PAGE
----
Caitlin Nelson, who was participating in Sacred Heart University's Greek Week celebration on March 30, 2017, reportedly began to shake uncontrollably and fell to the floor after eating multiple pancakes in a short period of time.
Nelson, of Clark, N.J., was rushed to St. Vincent's Medical Center in Bridgeport, and later transferred to New York-Presbyterian/Columbia University Medical Center in New York, where she died.
The grieving family of a 20-year-old woman who choked to death during a pancake-eating contest filed a lawsuit against the CT university she was attending in hopes of raising "awareness of the preventable dangers associated with amateur eating competitions".
According to the lawsuit, Fairfield police officers who tried to save Nelson found her mouth "was compacted with pancakes, nearly to her teeth" and that pancake paste in her mouth was "like concrete".
They were not able to clear away the pancakes to restore Nelson's ability to breathe.
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An autopsy determined Nelson died of asphyxia due to obstruction of her airway by a lump of food.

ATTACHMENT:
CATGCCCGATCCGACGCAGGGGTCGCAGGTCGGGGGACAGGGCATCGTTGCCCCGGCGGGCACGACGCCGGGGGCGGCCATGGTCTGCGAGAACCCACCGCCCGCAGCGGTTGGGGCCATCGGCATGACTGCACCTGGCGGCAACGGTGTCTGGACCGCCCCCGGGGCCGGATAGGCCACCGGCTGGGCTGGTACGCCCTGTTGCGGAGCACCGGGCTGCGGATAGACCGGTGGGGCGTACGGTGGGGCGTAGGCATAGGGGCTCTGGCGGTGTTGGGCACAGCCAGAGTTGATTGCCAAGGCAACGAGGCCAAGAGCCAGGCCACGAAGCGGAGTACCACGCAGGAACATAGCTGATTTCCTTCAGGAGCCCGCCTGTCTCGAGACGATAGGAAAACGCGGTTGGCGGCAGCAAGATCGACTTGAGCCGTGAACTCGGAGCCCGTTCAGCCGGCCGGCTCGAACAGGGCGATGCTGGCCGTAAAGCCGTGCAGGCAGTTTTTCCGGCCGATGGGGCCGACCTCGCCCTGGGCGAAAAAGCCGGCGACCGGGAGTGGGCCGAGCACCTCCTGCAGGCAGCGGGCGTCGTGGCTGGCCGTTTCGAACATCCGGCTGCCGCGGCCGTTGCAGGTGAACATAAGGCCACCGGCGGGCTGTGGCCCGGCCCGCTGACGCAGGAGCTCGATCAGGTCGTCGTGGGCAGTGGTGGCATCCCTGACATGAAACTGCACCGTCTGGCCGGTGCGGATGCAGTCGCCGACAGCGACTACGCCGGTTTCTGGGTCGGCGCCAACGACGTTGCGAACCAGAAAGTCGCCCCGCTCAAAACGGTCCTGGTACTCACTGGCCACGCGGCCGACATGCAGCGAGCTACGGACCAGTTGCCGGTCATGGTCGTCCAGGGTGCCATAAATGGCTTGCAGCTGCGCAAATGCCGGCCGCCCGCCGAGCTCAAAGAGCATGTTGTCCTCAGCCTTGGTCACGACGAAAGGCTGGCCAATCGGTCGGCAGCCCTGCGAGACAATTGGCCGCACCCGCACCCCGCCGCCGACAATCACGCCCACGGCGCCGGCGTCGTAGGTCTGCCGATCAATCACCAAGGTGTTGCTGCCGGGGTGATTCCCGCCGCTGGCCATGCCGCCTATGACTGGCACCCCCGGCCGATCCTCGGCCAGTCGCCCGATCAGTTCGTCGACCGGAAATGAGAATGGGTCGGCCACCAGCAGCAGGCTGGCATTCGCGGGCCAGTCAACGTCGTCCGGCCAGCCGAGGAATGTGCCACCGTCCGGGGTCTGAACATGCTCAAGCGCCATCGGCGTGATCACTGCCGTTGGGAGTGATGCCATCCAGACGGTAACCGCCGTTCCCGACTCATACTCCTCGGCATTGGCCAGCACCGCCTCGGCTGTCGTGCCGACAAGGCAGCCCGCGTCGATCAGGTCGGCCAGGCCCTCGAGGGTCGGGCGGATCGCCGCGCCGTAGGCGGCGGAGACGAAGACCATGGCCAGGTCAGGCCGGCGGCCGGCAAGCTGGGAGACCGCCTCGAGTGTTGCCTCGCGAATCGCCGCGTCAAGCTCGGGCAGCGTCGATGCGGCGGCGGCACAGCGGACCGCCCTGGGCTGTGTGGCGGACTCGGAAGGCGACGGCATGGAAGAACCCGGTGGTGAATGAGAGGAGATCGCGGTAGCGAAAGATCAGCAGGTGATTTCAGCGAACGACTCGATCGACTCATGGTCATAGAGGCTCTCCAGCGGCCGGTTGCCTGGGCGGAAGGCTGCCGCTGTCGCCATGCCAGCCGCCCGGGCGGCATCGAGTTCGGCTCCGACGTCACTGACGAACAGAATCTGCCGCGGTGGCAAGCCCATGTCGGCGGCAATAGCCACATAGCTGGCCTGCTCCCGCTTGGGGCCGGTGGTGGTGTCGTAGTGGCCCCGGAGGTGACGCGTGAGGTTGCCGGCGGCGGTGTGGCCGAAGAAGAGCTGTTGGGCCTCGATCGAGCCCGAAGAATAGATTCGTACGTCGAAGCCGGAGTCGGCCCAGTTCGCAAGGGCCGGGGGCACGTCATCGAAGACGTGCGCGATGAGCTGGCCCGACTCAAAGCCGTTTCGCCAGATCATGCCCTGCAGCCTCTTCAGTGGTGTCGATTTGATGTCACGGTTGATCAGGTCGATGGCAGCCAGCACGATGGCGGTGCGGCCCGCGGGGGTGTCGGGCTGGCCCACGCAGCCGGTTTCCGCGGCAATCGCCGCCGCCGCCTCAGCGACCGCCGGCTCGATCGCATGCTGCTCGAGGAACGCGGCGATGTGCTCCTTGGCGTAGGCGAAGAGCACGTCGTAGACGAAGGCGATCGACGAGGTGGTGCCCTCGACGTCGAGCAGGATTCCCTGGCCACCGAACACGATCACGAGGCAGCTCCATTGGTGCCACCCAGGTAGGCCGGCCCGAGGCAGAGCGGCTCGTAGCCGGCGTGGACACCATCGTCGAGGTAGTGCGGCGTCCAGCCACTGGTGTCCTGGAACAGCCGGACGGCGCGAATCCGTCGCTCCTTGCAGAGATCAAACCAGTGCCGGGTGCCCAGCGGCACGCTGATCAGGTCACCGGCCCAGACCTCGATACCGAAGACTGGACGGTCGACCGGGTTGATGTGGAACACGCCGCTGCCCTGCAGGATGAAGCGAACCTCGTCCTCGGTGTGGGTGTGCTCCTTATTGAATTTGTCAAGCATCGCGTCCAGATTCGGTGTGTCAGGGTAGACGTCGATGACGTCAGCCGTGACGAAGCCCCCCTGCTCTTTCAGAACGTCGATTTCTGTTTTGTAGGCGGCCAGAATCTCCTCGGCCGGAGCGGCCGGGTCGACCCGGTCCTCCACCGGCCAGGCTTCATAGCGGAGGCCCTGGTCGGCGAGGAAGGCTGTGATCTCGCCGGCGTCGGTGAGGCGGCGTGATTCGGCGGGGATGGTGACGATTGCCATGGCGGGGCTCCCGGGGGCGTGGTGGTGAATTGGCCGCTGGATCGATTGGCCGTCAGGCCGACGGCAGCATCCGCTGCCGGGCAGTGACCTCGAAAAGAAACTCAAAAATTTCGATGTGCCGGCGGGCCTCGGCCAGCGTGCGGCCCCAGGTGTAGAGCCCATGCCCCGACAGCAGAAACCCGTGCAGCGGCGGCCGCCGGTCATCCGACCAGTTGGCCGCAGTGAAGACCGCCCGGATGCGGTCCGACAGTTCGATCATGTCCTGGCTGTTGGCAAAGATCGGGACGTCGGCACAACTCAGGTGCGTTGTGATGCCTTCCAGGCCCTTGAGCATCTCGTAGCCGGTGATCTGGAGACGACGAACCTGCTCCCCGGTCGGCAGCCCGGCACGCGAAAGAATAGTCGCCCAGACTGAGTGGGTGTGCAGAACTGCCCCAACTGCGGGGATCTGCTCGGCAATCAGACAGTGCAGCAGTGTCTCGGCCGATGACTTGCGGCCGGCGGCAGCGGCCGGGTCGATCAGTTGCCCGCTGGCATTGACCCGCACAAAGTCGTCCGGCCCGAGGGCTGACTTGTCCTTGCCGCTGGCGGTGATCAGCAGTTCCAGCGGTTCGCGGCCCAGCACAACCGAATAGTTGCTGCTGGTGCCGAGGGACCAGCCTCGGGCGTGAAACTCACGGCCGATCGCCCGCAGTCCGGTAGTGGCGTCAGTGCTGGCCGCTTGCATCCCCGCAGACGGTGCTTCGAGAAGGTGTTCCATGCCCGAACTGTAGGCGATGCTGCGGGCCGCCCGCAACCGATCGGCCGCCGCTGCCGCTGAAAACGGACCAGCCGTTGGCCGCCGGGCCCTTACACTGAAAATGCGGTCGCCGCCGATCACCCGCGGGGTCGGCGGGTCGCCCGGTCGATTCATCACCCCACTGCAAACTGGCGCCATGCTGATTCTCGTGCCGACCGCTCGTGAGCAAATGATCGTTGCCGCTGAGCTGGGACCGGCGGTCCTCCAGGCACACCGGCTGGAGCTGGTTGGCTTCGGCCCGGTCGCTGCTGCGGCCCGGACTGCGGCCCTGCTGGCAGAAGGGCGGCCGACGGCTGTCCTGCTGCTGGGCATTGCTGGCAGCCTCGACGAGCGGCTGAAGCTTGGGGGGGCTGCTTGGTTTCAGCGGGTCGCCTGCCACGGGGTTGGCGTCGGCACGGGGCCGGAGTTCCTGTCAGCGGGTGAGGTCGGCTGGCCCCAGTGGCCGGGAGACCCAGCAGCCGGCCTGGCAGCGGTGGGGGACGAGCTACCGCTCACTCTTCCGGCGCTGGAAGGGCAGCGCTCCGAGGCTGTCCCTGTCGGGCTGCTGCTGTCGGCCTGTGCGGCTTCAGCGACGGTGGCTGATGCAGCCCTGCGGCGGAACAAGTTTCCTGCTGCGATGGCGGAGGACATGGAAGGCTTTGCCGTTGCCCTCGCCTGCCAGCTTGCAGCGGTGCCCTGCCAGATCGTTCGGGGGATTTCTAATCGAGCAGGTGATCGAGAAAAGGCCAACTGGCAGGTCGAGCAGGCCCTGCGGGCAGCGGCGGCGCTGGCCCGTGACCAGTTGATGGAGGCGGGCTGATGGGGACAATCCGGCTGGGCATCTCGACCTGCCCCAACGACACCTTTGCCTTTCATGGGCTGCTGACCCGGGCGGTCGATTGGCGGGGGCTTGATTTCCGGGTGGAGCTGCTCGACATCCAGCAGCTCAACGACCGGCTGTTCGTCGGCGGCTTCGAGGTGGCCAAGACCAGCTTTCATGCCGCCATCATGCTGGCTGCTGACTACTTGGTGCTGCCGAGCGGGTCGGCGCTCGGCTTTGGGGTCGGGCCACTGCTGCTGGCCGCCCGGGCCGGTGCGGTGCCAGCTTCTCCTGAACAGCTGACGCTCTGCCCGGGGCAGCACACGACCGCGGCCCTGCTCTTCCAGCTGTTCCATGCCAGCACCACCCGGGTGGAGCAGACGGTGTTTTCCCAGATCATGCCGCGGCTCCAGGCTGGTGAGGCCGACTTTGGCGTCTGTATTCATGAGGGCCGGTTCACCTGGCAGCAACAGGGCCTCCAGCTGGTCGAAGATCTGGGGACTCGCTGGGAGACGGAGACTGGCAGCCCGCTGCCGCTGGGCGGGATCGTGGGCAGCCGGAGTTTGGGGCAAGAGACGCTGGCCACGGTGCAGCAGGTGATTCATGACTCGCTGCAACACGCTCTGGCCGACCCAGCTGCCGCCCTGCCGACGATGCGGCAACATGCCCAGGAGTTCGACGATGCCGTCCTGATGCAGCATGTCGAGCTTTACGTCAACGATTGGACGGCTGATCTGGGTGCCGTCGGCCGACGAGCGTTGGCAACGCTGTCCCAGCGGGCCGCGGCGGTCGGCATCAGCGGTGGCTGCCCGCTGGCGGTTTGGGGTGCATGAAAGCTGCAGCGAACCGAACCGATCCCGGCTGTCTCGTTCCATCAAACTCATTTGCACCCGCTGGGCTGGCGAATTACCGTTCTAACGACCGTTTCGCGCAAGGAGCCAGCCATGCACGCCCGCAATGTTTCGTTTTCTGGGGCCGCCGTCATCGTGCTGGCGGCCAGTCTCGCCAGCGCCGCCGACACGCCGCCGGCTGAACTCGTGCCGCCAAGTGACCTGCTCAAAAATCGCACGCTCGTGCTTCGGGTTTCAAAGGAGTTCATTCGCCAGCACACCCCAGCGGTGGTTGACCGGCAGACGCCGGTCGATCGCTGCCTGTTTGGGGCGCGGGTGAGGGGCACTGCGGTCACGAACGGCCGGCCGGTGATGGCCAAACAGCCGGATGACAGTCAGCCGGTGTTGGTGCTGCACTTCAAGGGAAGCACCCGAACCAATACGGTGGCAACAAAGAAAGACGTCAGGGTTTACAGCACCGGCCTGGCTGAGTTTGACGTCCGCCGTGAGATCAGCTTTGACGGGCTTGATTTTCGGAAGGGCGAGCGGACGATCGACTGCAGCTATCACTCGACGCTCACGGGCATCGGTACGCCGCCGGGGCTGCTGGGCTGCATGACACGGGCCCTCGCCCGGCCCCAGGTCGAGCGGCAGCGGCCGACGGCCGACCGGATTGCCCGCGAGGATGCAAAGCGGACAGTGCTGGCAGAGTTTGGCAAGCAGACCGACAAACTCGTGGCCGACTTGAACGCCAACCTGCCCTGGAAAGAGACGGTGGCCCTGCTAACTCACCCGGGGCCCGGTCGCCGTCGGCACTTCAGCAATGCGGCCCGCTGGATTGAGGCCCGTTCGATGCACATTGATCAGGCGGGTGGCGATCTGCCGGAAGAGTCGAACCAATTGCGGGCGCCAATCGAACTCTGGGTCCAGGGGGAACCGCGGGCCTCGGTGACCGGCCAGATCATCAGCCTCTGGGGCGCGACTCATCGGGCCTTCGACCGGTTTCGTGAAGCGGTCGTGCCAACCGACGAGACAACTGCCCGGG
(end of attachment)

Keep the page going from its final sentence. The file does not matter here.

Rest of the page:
Bridgeport law firm Koskoff, Koskoff & Bieder brought the lawsuit on behalf of Nelson's mother, Rosanne Nelson. The lawsuit seeks an undisclosed amount of money and accuses the school of approving the contest despite the dangers and failing to provide adequate medical personnel.
A spokesperson for Sacred Heart declined to comment because of the litigation.
Ms Nelson's family hope to raise awareness over the potential dangers of amateur eating contests.
"These contests are significantly more unsafe than people realise and it's critically important for the public - especially educational institutions, to understand that certain foods are safer than others and a modicum of forethought can literally save lives".